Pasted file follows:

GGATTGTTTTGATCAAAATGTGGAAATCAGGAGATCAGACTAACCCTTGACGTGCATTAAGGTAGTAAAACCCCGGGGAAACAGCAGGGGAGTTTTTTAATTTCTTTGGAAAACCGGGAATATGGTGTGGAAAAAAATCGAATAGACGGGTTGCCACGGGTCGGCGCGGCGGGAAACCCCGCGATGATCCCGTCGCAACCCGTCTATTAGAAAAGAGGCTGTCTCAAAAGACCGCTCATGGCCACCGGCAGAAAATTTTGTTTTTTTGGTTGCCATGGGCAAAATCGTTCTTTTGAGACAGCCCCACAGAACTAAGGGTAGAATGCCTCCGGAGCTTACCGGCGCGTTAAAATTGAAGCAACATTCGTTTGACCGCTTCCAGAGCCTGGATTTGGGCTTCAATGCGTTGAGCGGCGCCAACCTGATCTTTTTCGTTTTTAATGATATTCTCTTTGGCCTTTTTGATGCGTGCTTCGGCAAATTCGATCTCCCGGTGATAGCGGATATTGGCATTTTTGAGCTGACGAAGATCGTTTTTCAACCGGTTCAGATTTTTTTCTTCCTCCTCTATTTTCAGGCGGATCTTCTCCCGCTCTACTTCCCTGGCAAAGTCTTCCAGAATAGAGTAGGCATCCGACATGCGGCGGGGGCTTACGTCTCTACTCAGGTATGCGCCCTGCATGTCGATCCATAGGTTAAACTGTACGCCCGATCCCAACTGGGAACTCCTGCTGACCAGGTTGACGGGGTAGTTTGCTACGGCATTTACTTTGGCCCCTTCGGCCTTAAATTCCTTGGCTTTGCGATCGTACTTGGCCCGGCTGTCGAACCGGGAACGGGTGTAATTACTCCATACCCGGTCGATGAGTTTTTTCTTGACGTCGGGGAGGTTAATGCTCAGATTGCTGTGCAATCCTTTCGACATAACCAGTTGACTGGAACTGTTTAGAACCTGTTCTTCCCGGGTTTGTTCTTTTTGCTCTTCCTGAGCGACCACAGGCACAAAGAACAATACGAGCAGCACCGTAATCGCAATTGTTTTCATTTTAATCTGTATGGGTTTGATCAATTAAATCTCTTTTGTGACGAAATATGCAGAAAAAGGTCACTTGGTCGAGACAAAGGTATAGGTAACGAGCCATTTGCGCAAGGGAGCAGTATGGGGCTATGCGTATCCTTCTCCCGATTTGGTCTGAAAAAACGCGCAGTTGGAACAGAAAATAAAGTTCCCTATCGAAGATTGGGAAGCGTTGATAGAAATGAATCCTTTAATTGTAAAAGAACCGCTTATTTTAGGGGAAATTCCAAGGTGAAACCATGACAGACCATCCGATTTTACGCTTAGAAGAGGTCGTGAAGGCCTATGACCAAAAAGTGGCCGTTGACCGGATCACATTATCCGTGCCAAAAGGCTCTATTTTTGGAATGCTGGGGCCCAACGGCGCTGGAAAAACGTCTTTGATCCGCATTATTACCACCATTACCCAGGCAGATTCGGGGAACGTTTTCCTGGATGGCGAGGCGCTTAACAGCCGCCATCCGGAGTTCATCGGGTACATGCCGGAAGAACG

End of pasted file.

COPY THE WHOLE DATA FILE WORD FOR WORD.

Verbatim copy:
GGATTGTTTTGATCAAAATGTGGAAATCAGGAGATCAGACTAACCCTTGACGTGCATTAAGGTAGTAAAACCCCGGGGAAACAGCAGGGGAGTTTTTTAATTTCTTTGGAAAACCGGGAATATGGTGTGGAAAAAAATCGAATAGACGGGTTGCCACGGGTCGGCGCGGCGGGAAACCCCGCGATGATCCCGTCGCAACCCGTCTATTAGAAAAGAGGCTGTCTCAAAAGACCGCTCATGGCCACCGGCAGAAAATTTTGTTTTTTTGGTTGCCATGGGCAAAATCGTTCTTTTGAGACAGCCCCACAGAACTAAGGGTAGAATGCCTCCGGAGCTTACCGGCGCGTTAAAATTGAAGCAACATTCGTTTGACCGCTTCCAGAGCCTGGATTTGGGCTTCAATGCGTTGAGCGGCGCCAACCTGATCTTTTTCGTTTTTAATGATATTCTCTTTGGCCTTTTTGATGCGTGCTTCGGCAAATTCGATCTCCCGGTGATAGCGGATATTGGCATTTTTGAGCTGACGAAGATCGTTTTTCAACCGGTTCAGATTTTTTTCTTCCTCCTCTATTTTCAGGCGGATCTTCTCCCGCTCTACTTCCCTGGCAAAGTCTTCCAGAATAGAGTAGGCATCCGACATGCGGCGGGGGCTTACGTCTCTACTCAGGTATGCGCCCTGCATGTCGATCCATAGGTTAAACTGTACGCCCGATCCCAACTGGGAACTCCTGCTGACCAGGTTGACGGGGTAGTTTGCTACGGCATTTACTTTGGCCCCTTCGGCCTTAAATTCCTTGGCTTTGCGATCGTACTTGGCCCGGCTGTCGAACCGGGAACGGGTGTAATTACTCCATACCCGGTCGATGAGTTTTTTCTTGACGTCGGGGAGGTTAATGCTCAGATTGCTGTGCAATCCTTTCGACATAACCAGTTGACTGGAACTGTTTAGAACCTGTTCTTCCCGGGTTTGTTCTTTTTGCTCTTCCTGAGCGACCACAGGCACAAAGAACAATACGAGCAGCACCGTAATCGCAATTGTTTTCATTTTAATCTGTATGGGTTTGATCAATTAAATCTCTTTTGTGACGAAATATGCAGAAAAAGGTCACTTGGTCGAGACAAAGGTATAGGTAACGAGCCATTTGCGCAAGGGAGCAGTATGGGGCTATGCGTATCCTTCTCCCGATTTGGTCTGAAAAAACGCGCAGTTGGAACAGAAAATAAAGTTCCCTATCGAAGATTGGGAAGCGTTGATAGAAATGAATCCTTTAATTGTAAAAGAACCGCTTATTTTAGGGGAAATTCCAAGGTGAAACCATGACAGACCATCCGATTTTACGCTTAGAAGAGGTCGTGAAGGCCTATGACCAAAAAGTGGCCGTTGACCGGATCACATTATCCGTGCCAAAAGGCTCTATTTTTGGAATGCTGGGGCCCAACGGCGCTGGAAAAACGTCTTTGATCCGCATTATTACCACCATTACCCAGGCAGATTCGGGGAACGTTTTCCTGGATGGCGAGGCGCTTAACAGCCGCCATCCGGAGTTCATCGGGTACATGCCGGAAGAACG